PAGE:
Most people who have Stargardt disease have parents who don't have the condition. This means that Stargardt often occurs in families that have no history of the disease in the past.
For more information on how Stargardt disease may be passed through your family, you may want to speak to your GP about a referral to a clinical geneticist (a doctor who specialises in genetic conditions). They can discuss your situation with you and your family in more detail. You may also wish to contact the Genetic Alliance for more information on genetics.
Stargardt disease causes changes to the appearance of the macula area of your retina. When the ophthalmologist (hospital eye doctor) looks into your eye to examine your retina they may notice differences which can help them to diagnose the condition:
Sometimes people have just the flecks without the macular lesion, and in the past, these people may have been diagnosed with an eye condition called fundus flavimaculatus. However, researchers now believe that these two problems, the macular lesion and the yellow flecks, are part of the same genetic problem, but are just expressed in different ways.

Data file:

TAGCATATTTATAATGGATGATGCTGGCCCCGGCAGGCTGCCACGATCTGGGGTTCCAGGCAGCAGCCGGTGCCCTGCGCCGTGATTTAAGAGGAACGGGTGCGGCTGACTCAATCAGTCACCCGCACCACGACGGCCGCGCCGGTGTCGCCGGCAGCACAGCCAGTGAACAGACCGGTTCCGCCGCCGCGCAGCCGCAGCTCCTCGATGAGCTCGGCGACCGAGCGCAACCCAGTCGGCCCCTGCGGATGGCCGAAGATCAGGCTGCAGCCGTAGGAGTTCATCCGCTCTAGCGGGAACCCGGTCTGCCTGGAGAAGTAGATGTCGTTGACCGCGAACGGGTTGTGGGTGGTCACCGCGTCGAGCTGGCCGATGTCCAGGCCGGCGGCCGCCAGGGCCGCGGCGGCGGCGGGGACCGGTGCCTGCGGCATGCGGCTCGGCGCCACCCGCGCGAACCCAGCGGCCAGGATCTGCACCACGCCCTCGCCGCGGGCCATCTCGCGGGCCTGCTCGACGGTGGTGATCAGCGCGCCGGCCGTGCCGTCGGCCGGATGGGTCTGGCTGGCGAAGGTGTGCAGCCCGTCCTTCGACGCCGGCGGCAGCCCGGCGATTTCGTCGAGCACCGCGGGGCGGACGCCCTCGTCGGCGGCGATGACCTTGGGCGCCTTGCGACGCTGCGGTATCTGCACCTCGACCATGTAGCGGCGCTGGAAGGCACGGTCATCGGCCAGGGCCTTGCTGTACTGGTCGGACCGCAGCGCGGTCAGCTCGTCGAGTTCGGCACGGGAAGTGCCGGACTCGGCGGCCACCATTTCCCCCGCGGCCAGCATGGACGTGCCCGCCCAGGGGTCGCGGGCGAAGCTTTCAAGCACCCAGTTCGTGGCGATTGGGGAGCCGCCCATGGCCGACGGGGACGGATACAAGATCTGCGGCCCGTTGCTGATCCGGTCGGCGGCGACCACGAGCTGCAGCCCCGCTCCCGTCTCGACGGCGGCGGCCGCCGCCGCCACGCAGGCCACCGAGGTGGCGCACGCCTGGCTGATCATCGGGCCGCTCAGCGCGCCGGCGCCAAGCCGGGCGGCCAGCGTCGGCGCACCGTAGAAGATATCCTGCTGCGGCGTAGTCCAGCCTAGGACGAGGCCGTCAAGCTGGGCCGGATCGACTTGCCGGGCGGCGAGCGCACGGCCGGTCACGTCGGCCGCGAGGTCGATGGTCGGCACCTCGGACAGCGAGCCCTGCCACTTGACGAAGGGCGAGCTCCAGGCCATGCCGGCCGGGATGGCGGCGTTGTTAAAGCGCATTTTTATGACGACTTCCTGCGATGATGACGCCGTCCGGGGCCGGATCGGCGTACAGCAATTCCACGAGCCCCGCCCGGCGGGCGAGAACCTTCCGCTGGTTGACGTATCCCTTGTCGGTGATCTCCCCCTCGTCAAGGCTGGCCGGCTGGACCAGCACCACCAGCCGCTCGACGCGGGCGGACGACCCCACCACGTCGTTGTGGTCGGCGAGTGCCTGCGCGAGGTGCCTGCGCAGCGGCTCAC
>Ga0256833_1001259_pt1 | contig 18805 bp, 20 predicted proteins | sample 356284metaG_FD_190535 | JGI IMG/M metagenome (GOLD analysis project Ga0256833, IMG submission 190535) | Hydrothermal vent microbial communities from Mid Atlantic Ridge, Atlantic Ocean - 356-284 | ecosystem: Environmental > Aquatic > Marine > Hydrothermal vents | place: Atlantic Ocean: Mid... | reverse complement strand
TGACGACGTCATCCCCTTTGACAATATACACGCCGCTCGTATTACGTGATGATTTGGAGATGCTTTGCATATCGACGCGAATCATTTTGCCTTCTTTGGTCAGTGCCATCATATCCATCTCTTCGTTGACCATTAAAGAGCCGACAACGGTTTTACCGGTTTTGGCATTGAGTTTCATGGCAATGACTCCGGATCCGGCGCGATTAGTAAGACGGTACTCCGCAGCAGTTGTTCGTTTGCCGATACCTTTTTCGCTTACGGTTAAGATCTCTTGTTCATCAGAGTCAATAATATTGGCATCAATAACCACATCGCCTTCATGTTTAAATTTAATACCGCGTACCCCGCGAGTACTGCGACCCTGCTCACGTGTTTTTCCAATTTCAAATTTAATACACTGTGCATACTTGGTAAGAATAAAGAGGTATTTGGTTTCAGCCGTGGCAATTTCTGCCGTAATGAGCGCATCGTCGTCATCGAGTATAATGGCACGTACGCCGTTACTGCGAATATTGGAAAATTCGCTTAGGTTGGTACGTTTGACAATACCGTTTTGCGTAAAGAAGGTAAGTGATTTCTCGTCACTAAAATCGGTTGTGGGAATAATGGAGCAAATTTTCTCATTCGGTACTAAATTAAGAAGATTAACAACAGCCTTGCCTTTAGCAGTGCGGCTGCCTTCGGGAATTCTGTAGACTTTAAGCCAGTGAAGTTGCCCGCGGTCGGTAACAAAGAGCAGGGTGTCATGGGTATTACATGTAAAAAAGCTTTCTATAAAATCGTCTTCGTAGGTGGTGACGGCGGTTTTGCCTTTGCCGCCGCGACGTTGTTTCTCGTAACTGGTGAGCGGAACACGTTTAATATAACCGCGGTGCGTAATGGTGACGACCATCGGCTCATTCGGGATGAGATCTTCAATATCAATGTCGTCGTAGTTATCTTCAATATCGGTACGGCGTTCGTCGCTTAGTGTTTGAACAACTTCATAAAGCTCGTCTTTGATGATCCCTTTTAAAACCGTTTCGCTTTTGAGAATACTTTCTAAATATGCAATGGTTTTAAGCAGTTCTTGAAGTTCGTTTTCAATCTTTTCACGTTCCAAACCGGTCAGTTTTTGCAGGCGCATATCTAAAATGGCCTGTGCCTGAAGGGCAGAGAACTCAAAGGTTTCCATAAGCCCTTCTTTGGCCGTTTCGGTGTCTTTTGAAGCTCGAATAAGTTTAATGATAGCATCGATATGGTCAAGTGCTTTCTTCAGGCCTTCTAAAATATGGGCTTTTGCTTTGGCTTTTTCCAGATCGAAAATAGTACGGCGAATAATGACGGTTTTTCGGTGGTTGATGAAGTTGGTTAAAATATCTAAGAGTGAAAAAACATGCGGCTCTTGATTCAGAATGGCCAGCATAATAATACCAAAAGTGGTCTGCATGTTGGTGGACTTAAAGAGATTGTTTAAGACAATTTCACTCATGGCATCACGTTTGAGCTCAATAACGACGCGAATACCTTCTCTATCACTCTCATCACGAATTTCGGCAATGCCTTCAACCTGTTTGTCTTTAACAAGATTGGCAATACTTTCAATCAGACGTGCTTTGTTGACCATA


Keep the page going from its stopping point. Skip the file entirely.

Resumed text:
It would seem that some people with fundus flavimaculatus can develop more severe sight problems than people with more classic forms of Stargardt disease.
Unfortunately at the moment there is no treatment for Stargardt disease. Research and developments into gene therapy and stem cells is very active and it’s hoped that this may lead to treatments becoming available at some stage in the future.
Gene therapy aims to replace the faulty gene such as ABCA4 within the affected retinal cells with a new gene that works properly. The “normal” gene is injected into the eye of the person with Stargardt disease. The hope is that the affected cells then begin to work correctly thereby stopping the progression of the disease.
Stem cells are cells that can divide many times and can replace damaged or missing cells in different organs and tissues of the body. If stem cells can be turned into the specialised retinal cells, it may be possible to replace the cells that have been damaged in Stargardt disease.